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What’s the (power) Point?

“There is practically nothing that is not capable of boring us.” Bill Bernbach


I’ve been asked a couple of times recently about how to present really well if you are not using Powerpoint.


I’m asked because about 3 years ago, we banned Powerpoint in our office.
We don’t use it for anything. We use pens, paper, post-it notes, notepads, basically anything to avoid a screen for as long as possible.


In my head Powerpoint was invented by one of those absolute dickheads you meet in a gym who do chest bumps and loudly proclaim that they have just “totally CRUSHED it”.





The very word ‘power’ suggests to me an ego maniac intent on communicating the hell out of something. (Hell being the operative word, for a Powerpoint presentation truly is the worst kind of hell.)


My friends. Power is not the point.


I’m going to go back a few steps at this point and start with a different thought.


How do you produce good ideas?


Because we work in a world where this effing programme has become the modus operandi – and the worst part weirdly is not the presenting, it is the thinking.


Powerpoint is a leech.



It drinks from the pool of our best ideas and excretes them as dull slides literally no one cares about.


Ideas that are half-formed, half-baked, lacking specificity and rigor, resulting in business ideas that are similarly garbled, similarly tedious and similarly failing to transform anything in the world.




The purpose of presenting

When I think about why it is that people have become so obsessed with Powerpoint, the answer must lie in the fact that we have mis-understood the purpose of presenting.


Presenting ideas has become something most of us do, daily, weekly or at the very least monthly.


But despite doing it often, that doesn’t seem to have translated into doing it well.


So before we get to the how of presenting, lets remind ourselves of the why.


We are selling.

An idea.


A product.

A service.

Some time.



All of it needs to persuade someone to do something.  And to do that, in my experience, you have to get people to engage with you on one single organising thought. Not fifteen, or twenty or even two or three. One. One tiny idea expressed well.




A man in the 1940’s wrote a book called ‘A technique for producing ideas’. James Webb Young – an advertising dude who knew a thing or two about selling. Go read it.


As it was written before the tyrannical rein of Powerpoint had begun, it is filled with ways of devising ideas long before you need to get to the presentation.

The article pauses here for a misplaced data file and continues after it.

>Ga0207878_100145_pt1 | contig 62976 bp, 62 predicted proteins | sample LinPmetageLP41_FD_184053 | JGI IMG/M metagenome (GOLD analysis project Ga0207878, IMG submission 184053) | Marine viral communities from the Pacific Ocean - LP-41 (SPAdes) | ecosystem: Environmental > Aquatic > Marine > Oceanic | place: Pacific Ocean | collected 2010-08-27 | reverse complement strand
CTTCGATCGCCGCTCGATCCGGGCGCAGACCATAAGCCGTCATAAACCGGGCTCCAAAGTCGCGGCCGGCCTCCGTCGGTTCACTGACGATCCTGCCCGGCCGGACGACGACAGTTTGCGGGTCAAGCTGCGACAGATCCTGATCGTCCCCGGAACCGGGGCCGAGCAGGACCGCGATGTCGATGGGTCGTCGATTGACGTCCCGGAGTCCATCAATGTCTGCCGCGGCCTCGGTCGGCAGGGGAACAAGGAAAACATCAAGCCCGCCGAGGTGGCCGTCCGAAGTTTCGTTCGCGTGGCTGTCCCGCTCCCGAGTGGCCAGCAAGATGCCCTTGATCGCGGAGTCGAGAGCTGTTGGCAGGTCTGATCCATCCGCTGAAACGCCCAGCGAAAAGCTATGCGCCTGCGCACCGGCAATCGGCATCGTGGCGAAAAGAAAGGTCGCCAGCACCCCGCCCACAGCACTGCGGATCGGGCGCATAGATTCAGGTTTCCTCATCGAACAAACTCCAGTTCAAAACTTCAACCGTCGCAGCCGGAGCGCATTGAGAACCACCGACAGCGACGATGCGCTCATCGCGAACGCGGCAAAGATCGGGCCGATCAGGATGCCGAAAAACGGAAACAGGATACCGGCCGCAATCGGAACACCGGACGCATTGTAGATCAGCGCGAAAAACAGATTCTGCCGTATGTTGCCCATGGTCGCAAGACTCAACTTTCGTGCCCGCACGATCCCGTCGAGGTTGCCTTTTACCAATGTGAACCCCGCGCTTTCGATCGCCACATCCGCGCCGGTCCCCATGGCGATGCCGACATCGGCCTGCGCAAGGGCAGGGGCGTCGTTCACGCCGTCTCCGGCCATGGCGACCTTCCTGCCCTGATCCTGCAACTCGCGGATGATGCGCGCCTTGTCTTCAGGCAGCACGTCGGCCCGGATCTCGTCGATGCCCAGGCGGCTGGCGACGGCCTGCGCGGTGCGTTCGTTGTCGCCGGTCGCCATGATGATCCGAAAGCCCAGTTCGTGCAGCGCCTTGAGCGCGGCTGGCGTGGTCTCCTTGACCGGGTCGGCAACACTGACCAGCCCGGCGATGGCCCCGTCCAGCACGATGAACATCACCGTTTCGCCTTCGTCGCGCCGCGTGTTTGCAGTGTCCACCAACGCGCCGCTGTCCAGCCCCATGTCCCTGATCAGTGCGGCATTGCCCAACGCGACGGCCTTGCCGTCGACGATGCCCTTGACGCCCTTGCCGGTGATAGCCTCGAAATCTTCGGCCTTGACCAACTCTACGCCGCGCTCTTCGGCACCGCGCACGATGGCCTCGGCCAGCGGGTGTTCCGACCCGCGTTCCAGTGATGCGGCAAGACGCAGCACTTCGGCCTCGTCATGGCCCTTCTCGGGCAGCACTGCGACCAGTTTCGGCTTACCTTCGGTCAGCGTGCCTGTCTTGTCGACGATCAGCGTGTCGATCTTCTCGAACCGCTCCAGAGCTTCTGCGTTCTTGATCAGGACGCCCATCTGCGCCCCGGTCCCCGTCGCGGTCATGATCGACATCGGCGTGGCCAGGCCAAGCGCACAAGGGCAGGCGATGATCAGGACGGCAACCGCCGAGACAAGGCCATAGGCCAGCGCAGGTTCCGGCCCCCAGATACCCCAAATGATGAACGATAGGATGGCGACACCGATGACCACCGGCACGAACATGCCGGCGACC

It follows some simple steps.


  1. Learn everything you can about a subject. Could be your own information, could be information from other sources. Just get your hands on everything you can to know the subject matter.
  2. Work through this information. Grouping things, un-grouping things. Re-organising things until you have mastered the knowledge you have gained. Post-it notes are badass here.
  3. Walk away. That’s right, stop looking at it. Do something else, listen to music, play Playstation, write a blog – whatever else your life is all about. Cogitate.
  4. Tell the story. The final crucial stage once you have mastered the idea and left it to brew. Your brain will help you see the thread, the one great thing not the 10 average things.


The key difference from this method to the standard, sit down write some charts process you get on Powerpoint is that it is non-linear. It forces you to throw everything up in the air and assess it all. You have to make leaps not simple tell it like it is. By removing the structure of the deck, you gain the possibility of a great idea.


Sacrifice, someone once told me is the point of strategy.
The point of this process is getting rid of stuff.


Powerpoint presentations tend to resemble those weird hoarder houses you see on dubious channel 5 programmes.   You have to climb under 12 years of newspapers and over fetid cat litter piled high with crap before you get to the actual point.


So stage 1 in ditching the powerpoint is not because it is boring to present with but because it renders ideas unattainable. It makes half-baked ideas look finished when this couldn’t be further from the truth.


That’s how I get an idea.
Stage 2 – How you bring it to life will be next week’s blog.

Tash Walker

Tash Walker

I founded this business not out of passion but out of curiosity. Marketing is dominated by opinion, the opinion of a few Vs. the life experiences of the many. I wanted to know, where the hell was real life in all of this? I do all of this because it is fascinating, because I was told you couldn’t and because I think it is the most important question we have to understand about our society today.

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